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HS football coach seen in video apparently praying with players. Then atheists caught wind of it.

The Freedom From Religion Foundation, a national atheist group, said it "has put an end to a Georgia high school coach’s practice of praying with his players." (Image source: Facebook video screenshot)

The Freedom From Religion Foundation, a national atheist group, said it "has put an end to a Georgia high school coach’s practice of praying with his players."

What happened?

  • The FFRF said in a news release that a "concerned local community member" told the group that John Small — the football coach of East Coweta High School football in Sharpsburg — "had made it a habit to pray with his team, which was filmed at a recent game."
  • The video in question was posted to Facebook on Sept. 15 apparently after an East Coweta win that night. Small is in the middle of the frame with short blonde hair. Another man next to Small appears to be praying out loud:

  • So the FFRF said it sent an Oct. 25 letter to the Coweta County School System "warning that it is illegal for public school athletic coaches to further personal religious beliefs by leading their teams in prayer. Coach-led prayers, FFRF points out, equate to a government advancement and endorsement of religion — a stark violation of the Establishment Clause of the First Amendment."
  • The FFRF added that public school coaches also must refrain "from participating in students’ prayers ... When a public school employee in that official role organizes and advocates for team prayer, religion is endorsed on the district’s behalf."
  • The FFRF also said it requested the district "take immediate action to end school-sponsored prayers plaguing the school district’s athletic programs."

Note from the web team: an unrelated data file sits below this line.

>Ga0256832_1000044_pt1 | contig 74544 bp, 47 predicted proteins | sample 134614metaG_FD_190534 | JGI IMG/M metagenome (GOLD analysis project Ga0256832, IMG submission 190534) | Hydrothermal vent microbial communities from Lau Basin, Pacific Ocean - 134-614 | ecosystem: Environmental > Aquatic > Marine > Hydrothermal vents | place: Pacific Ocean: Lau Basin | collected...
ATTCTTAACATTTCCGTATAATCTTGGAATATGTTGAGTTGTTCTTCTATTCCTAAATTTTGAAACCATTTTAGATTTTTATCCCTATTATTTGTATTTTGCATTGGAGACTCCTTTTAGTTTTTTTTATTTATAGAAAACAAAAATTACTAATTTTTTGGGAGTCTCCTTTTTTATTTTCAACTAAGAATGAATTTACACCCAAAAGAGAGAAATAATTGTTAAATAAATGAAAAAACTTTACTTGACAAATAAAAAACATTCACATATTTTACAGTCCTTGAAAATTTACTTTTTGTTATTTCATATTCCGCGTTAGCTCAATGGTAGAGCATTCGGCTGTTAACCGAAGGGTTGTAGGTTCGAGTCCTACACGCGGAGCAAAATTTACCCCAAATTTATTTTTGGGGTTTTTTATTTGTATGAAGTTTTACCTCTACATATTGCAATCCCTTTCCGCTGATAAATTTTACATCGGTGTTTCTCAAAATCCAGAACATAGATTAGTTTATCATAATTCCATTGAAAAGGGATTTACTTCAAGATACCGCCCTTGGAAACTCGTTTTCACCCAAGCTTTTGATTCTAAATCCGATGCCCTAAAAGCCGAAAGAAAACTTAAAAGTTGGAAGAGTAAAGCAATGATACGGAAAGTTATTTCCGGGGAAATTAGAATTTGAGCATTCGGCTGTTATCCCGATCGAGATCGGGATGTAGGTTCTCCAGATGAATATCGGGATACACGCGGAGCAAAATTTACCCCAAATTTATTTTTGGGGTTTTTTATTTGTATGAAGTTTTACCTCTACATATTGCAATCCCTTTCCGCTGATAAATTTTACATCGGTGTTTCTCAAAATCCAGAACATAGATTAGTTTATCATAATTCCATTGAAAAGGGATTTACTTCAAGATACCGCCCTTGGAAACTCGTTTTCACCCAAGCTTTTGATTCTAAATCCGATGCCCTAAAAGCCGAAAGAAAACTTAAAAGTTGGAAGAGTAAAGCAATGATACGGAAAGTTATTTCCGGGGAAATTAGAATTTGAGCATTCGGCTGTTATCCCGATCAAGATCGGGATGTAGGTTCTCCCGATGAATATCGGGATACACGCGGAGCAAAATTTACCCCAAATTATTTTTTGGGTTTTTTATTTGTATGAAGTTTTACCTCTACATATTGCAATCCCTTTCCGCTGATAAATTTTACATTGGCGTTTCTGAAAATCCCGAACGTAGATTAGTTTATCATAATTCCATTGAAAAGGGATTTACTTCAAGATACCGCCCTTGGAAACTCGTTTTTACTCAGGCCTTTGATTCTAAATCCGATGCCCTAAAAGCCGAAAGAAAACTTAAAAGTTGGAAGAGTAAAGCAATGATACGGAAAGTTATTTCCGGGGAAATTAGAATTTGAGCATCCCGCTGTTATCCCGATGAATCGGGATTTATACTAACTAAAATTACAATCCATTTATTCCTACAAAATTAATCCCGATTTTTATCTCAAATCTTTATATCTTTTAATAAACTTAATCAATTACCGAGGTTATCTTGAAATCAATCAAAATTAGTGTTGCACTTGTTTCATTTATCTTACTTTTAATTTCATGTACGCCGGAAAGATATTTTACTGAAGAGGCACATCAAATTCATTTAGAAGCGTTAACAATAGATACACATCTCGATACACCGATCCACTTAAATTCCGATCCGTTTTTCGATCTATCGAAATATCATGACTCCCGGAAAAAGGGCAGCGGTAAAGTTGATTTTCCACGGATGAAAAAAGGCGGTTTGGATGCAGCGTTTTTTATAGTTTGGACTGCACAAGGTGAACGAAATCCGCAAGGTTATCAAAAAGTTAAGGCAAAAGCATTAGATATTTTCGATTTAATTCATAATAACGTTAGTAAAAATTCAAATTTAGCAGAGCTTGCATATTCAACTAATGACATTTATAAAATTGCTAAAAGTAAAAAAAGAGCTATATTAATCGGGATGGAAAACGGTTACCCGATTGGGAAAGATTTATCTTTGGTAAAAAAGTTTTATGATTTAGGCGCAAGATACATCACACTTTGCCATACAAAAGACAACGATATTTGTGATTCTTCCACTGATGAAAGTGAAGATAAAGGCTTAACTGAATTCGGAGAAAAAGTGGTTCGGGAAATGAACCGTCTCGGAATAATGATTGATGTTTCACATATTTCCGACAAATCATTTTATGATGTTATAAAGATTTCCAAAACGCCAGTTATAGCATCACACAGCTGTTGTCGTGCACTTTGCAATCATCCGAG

How did the district respond?

  • The FFRF said the district "promptly responded" saying in an Oct. 26 letter that Superintendent Steve Barker "met with the principals of all three high schools to inform them that neither school staff nor volunteer staff may lead or participate in religious activity before, during or after high school football games."
  • The district on Thursday told TheBlaze that in response to the FFRF letter, the school board attorney sent a memo to all principals in the district outlining federal law with respect to prayer in public schools.
  • The district sent TheBlaze a copy of the memo, which says "representatives of the school cannot participate in any student initiated/student-led prayer or other worship while acting in their official capacity. For instance, they cannot join hands, bow their heads, take a knee or commit another act that otherwise manifests approval with the students' religious exercise, at least where it would be perceived by a reasonable observer to display government endorsement of religion."
  • The memo went on to say, however, that "nothing compels an employee to make their non-participation vehemently obvious or to leave or flee the religious observance or prayer. Additionally, an employee is allowed to have supervisory or custodial role in student initiated and run organizations, so long that it is clear that role is custodial."
  • Small didn't immediately respond Thursday to TheBlaze's request for comment.

How did the FFRF react?

  • “We appreciate the district’s swift action to address the violation and its commitment to protecting the rights of conscience for all of its students,” FFRF Co-President Annie Laurie Gaylor said.

What else has the Freedom From Religion Foundation been up to this school year?

  • It demanded that a Texas high school remove a Christian flag flying on campus — which was met by some students flying the same flag from their vehicles in the school parking lot.
  • It demanded that an Alabama high school marching band cease it's "religious" halftime performances at football games. The school said it would consider removing some props but that the show would remain the same.
  • It demanded that a different Alabama high school stop loudspeaker prayers at football games. but after the school complied, students ended up praying out loud in the stands.

(H/T: FaithWire)

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